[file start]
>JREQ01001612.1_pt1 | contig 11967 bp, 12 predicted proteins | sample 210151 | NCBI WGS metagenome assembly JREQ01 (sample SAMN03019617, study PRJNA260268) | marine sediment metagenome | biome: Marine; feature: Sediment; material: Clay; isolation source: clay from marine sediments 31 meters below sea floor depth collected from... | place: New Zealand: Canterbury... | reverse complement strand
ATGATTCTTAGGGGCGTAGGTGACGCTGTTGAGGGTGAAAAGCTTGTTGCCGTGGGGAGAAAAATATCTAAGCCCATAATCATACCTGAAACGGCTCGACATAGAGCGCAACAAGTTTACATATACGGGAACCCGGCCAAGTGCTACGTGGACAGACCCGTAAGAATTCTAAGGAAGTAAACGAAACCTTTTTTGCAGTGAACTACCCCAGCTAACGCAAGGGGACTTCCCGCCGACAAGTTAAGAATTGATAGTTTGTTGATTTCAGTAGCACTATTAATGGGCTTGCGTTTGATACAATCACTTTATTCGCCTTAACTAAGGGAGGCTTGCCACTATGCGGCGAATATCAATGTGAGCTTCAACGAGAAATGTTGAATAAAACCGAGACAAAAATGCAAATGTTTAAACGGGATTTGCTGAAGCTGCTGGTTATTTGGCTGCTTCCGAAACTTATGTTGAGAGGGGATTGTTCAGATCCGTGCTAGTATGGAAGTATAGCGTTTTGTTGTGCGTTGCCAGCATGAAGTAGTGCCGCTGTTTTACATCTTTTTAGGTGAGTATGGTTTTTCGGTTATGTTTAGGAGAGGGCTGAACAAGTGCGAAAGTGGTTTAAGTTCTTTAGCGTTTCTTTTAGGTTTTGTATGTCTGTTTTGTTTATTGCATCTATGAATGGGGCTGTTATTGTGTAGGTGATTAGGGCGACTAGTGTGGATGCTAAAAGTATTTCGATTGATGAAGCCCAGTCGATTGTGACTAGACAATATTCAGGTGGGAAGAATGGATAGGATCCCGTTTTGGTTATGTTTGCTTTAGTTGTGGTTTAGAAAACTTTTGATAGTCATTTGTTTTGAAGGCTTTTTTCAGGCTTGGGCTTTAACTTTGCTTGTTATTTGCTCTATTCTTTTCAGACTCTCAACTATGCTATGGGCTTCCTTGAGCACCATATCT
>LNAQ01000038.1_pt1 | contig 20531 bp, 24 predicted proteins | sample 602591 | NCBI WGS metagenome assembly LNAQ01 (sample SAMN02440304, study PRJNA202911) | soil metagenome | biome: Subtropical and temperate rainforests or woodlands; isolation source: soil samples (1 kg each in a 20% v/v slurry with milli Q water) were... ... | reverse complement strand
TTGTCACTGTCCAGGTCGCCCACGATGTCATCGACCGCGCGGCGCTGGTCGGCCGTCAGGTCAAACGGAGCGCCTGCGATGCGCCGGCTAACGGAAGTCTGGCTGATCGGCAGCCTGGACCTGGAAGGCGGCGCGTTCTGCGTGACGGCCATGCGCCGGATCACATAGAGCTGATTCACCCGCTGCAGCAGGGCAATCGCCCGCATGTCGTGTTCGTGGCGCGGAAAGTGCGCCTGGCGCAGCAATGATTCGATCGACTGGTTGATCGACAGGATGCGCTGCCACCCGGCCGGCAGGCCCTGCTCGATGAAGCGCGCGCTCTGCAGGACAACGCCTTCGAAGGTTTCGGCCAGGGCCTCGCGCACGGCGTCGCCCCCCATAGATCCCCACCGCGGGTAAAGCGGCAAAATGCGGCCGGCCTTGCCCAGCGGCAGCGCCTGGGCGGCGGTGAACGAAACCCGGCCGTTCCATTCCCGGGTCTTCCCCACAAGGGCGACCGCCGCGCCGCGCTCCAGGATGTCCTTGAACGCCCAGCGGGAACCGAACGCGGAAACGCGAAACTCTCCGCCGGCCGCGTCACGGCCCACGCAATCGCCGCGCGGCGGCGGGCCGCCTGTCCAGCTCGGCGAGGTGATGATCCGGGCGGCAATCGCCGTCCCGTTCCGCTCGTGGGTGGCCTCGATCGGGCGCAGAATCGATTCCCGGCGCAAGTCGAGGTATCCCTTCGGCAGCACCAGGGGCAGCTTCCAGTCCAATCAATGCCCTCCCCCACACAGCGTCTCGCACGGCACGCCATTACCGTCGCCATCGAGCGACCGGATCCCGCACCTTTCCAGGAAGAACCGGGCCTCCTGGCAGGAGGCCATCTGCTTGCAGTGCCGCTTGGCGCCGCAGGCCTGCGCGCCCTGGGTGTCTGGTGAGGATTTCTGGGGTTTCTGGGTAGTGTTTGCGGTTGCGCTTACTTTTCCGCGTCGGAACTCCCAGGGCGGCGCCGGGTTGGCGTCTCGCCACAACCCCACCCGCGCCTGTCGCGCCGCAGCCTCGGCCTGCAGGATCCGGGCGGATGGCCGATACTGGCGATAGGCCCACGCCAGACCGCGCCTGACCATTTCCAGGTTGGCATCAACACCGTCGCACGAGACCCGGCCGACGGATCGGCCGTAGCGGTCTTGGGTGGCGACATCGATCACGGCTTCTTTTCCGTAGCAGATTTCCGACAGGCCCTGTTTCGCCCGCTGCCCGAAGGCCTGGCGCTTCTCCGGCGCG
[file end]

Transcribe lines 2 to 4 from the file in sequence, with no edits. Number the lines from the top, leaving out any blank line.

ATGATTCTTAGGGGCGTAGGTGACGCTGTTGAGGGTGAAAAGCTTGTTGCCGTGGGGAGAAAAATATCTAAGCCCATAATCATACCTGAAACGGCTCGACATAGAGCGCAACAAGTTTACATATACGGGAACCCGGCCAAGTGCTACGTGGACAGACCCGTAAGAATTCTAAGGAAGTAAACGAAACCTTTTTTGCAGTGAACTACCCCAGCTAACGCAAGGGGACTTCCCGCCGACAAGTTAAGAATTGATAGTTTGTTGATTTCAGTAGCACTATTAATGGGCTTGCGTTTGATACAATCACTTTATTCGCCTTAACTAAGGGAGGCTTGCCACTATGCGGCGAATATCAATGTGAGCTTCAACGAGAAATGTTGAATAAAACCGAGACAAAAATGCAAATGTTTAAACGGGATTTGCTGAAGCTGCTGGTTATTTGGCTGCTTCCGAAACTTATGTTGAGAGGGGATTGTTCAGATCCGTGCTAGTATGGAAGTATAGCGTTTTGTTGTGCGTTGCCAGCATGAAGTAGTGCCGCTGTTTTACATCTTTTTAGGTGAGTATGGTTTTTCGGTTATGTTTAGGAGAGGGCTGAACAAGTGCGAAAGTGGTTTAAGTTCTTTAGCGTTTCTTTTAGGTTTTGTATGTCTGTTTTGTTTATTGCATCTATGAATGGGGCTGTTATTGTGTAGGTGATTAGGGCGACTAGTGTGGATGCTAAAAGTATTTCGATTGATGAAGCCCAGTCGATTGTGACTAGACAATATTCAGGTGGGAAGAATGGATAGGATCCCGTTTTGGTTATGTTTGCTTTAGTTGTGGTTTAGAAAACTTTTGATAGTCATTTGTTTTGAAGGCTTTTTTCAGGCTTGGGCTTTAACTTTGCTTGTTATTTGCTCTATTCTTTTCAGACTCTCAACTATGCTATGGGCTTCCTTGAGCACCATATCT
>LNAQ01000038.1_pt1 | contig 20531 bp, 24 predicted proteins | sample 602591 | NCBI WGS metagenome assembly LNAQ01 (sample SAMN02440304, study PRJNA202911) | soil metagenome | biome: Subtropical and temperate rainforests or woodlands; isolation source: soil samples (1 kg each in a 20% v/v slurry with milli Q water) were... ... | reverse complement strand
TTGTCACTGTCCAGGTCGCCCACGATGTCATCGACCGCGCGGCGCTGGTCGGCCGTCAGGTCAAACGGAGCGCCTGCGATGCGCCGGCTAACGGAAGTCTGGCTGATCGGCAGCCTGGACCTGGAAGGCGGCGCGTTCTGCGTGACGGCCATGCGCCGGATCACATAGAGCTGATTCACCCGCTGCAGCAGGGCAATCGCCCGCATGTCGTGTTCGTGGCGCGGAAAGTGCGCCTGGCGCAGCAATGATTCGATCGACTGGTTGATCGACAGGATGCGCTGCCACCCGGCCGGCAGGCCCTGCTCGATGAAGCGCGCGCTCTGCAGGACAACGCCTTCGAAGGTTTCGGCCAGGGCCTCGCGCACGGCGTCGCCCCCCATAGATCCCCACCGCGGGTAAAGCGGCAAAATGCGGCCGGCCTTGCCCAGCGGCAGCGCCTGGGCGGCGGTGAACGAAACCCGGCCGTTCCATTCCCGGGTCTTCCCCACAAGGGCGACCGCCGCGCCGCGCTCCAGGATGTCCTTGAACGCCCAGCGGGAACCGAACGCGGAAACGCGAAACTCTCCGCCGGCCGCGTCACGGCCCACGCAATCGCCGCGCGGCGGCGGGCCGCCTGTCCAGCTCGGCGAGGTGATGATCCGGGCGGCAATCGCCGTCCCGTTCCGCTCGTGGGTGGCCTCGATCGGGCGCAGAATCGATTCCCGGCGCAAGTCGAGGTATCCCTTCGGCAGCACCAGGGGCAGCTTCCAGTCCAATCAATGCCCTCCCCCACACAGCGTCTCGCACGGCACGCCATTACCGTCGCCATCGAGCGACCGGATCCCGCACCTTTCCAGGAAGAACCGGGCCTCCTGGCAGGAGGCCATCTGCTTGCAGTGCCGCTTGGCGCCGCAGGCCTGCGCGCCCTGGGTGTCTGGTGAGGATTTCTGGGGTTTCTGGGTAGTGTTTGCGGTTGCGCTTACTTTTCCGCGTCGGAACTCCCAGGGCGGCGCCGGGTTGGCGTCTCGCCACAACCCCACCCGCGCCTGTCGCGCCGCAGCCTCGGCCTGCAGGATCCGGGCGGATGGCCGATACTGGCGATAGGCCCACGCCAGACCGCGCCTGACCATTTCCAGGTTGGCATCAACACCGTCGCACGAGACCCGGCCGACGGATCGGCCGTAGCGGTCTTGGGTGGCGACATCGATCACGGCTTCTTTTCCGTAGCAGATTTCCGACAGGCCCTGTTTCGCCCGCTGCCCGAAGGCCTGGCGCTTCTCCGGCGCG